Your blog is very informative
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"One advantage of a science education is that you usually can drop down to something."
Absalon: " Sure and when I concluded that I was not smart enough to be an academic physicist/mathematics/computer science guy I dropped down and went to law school instead of grad school. The fact that really smart people who train in the sciences are able to mitigate their position is not a reason for training more engineers and scientists than we need."
And this goes quadruple if getting this education means $20-60k in student debt. Or up to $100k.
daniel j molitor said...ReplyDelete
" hey noah, it definitely sucks that stemmers apparently have elevated unemployment rates. it also throws a wrench in the 'miseducation' hypothesis which fareed zakaria has been pushing. however, perhaps fareed is not too misguided;"
Fareed is a tool; he's the guy who was rooting for the Iraq War, and kept rooting until *after* the majority of Americans had figured out what's going on. Which say something about his brains or honesty.
I'd use him as an example of a young Friedman.
Those WSJ stats are bunk. The labor market stats that are being produced right now are complete bullsh as they can church the numbers up so easily by only counting certain groups of people looking for work. I would also argue that students getting an engineering degree now are in a lot higher demand than a 45 year old who has been in a niche engineering field for the past 15-20 years and probably isn't that ready to be molded into building and designing new things. If anyone actually believes engineers from a 4 year university are having problems getting jobs right now, then you obviously don't know any engineers, as them and all there friends are employed.ReplyDelete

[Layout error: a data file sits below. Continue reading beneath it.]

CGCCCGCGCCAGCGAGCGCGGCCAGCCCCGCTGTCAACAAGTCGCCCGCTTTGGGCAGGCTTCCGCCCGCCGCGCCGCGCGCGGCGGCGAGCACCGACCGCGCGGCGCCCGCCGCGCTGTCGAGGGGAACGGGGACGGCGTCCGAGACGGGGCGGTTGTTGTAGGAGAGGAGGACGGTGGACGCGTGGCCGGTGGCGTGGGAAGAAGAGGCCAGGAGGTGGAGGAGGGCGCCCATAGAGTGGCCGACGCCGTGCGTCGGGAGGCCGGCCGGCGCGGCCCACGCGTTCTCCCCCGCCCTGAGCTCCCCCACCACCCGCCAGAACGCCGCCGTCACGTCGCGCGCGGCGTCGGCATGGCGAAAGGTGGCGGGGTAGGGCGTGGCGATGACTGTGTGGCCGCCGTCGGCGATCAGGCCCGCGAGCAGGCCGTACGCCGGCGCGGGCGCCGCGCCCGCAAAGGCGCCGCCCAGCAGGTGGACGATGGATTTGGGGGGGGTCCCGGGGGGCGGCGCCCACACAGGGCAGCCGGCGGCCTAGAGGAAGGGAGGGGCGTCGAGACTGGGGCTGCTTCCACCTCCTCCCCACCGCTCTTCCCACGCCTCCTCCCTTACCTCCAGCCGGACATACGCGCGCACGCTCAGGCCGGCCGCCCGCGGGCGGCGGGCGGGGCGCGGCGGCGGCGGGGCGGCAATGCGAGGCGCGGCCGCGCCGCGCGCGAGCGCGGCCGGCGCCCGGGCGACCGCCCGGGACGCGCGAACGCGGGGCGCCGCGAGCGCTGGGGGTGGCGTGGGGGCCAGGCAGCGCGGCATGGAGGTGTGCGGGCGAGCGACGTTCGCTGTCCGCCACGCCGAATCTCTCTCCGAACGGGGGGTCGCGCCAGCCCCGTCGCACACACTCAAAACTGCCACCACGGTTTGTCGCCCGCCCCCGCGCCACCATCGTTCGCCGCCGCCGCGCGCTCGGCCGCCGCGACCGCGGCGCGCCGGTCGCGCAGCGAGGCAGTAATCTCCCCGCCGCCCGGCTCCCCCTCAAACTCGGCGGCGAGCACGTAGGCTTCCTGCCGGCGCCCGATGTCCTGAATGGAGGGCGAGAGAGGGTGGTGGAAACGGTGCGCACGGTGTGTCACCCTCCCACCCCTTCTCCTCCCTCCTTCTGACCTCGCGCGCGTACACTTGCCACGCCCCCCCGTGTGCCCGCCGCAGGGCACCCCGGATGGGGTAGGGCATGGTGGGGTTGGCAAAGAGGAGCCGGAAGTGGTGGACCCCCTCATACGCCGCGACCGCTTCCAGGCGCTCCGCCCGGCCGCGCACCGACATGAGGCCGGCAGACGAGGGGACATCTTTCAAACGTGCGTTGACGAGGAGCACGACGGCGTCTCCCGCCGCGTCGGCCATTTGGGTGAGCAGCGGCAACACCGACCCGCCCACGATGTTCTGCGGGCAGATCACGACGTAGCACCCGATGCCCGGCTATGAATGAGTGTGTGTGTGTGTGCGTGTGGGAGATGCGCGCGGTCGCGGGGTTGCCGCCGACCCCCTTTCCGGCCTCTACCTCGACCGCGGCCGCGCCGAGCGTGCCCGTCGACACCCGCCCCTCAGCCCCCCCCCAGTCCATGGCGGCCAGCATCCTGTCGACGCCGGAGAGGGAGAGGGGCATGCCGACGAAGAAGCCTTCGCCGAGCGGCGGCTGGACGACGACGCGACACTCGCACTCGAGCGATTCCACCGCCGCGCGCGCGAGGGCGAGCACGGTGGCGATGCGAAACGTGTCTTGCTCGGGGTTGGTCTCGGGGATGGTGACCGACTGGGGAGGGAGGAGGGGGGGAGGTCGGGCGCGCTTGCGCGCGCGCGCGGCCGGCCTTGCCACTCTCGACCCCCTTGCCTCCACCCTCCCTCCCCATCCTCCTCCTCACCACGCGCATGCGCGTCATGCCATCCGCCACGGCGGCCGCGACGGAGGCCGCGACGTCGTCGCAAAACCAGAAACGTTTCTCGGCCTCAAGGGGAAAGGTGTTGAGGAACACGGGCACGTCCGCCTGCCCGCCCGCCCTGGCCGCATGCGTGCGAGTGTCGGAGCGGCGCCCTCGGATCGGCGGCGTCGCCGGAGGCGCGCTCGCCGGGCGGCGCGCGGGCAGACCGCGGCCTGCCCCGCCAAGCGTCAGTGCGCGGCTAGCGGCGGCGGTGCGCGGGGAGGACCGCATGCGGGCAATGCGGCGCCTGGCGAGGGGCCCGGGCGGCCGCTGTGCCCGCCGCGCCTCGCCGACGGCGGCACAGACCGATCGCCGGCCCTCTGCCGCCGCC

I remember about 15 years ago, when the oil companies were crying to the WSJ that they were desperate! desperate! for geoscientists, and that jobs were going begging and that they were in a "hiring frenzy". And the WSJ published it all breathlessly, as though they had any actual data to back up the corporate bs. I happened to be teaching geosciences at a university at that time. I heard from one major oil company recruiter that he had 1800 applicants. Then I heard from one of the people who was hired by that oil company that he was in a group of 35. That's right: 1800 applicants, 35 hires. As a consequence of the PR, the number of people majoring in geology quadrupled the next year. Too bad for them: the "hiring frenzy" was over.ReplyDelete
My experiences as a geoscientist and teacher of geoscientists parallels those of @Will and @Jolly Green's father. There are very few jobs in science. I also note that the best are often not of much interest to companies who don't want employees who think for themselves. One of my colleagues supervised a master's student who was a geologist's geologist - fearless in fieldwork, and insightful in analysis. His master's degree would have been a doctorate in most places. He graduated and went to work running the computer network for a local school district. That big oil company with its "hiring frenzy" wasn't interested in him. The most brilliant of my fellow students in graduate school founded a new subfield with her research, looked for a job for five years, and then went to medical school.
I'm glad you called Phil Plait for being a patsy for the universities and the corporations. Science is an important subject of study; like civics and history, everyone should understand it. But if you want a job, major in engineering.
Here's what will happen if you get a science degree:ReplyDelete
1. You will never find a job let alone have a career in science.
2. You will work in fast food.
3. You will get hooked on heroin.
4. You will never have sex (with an attractive girl).
5. You will live in your Mother's basement with the lifestyle of a
6. You will eventually "Go Postal".
wow i never knew thatDelete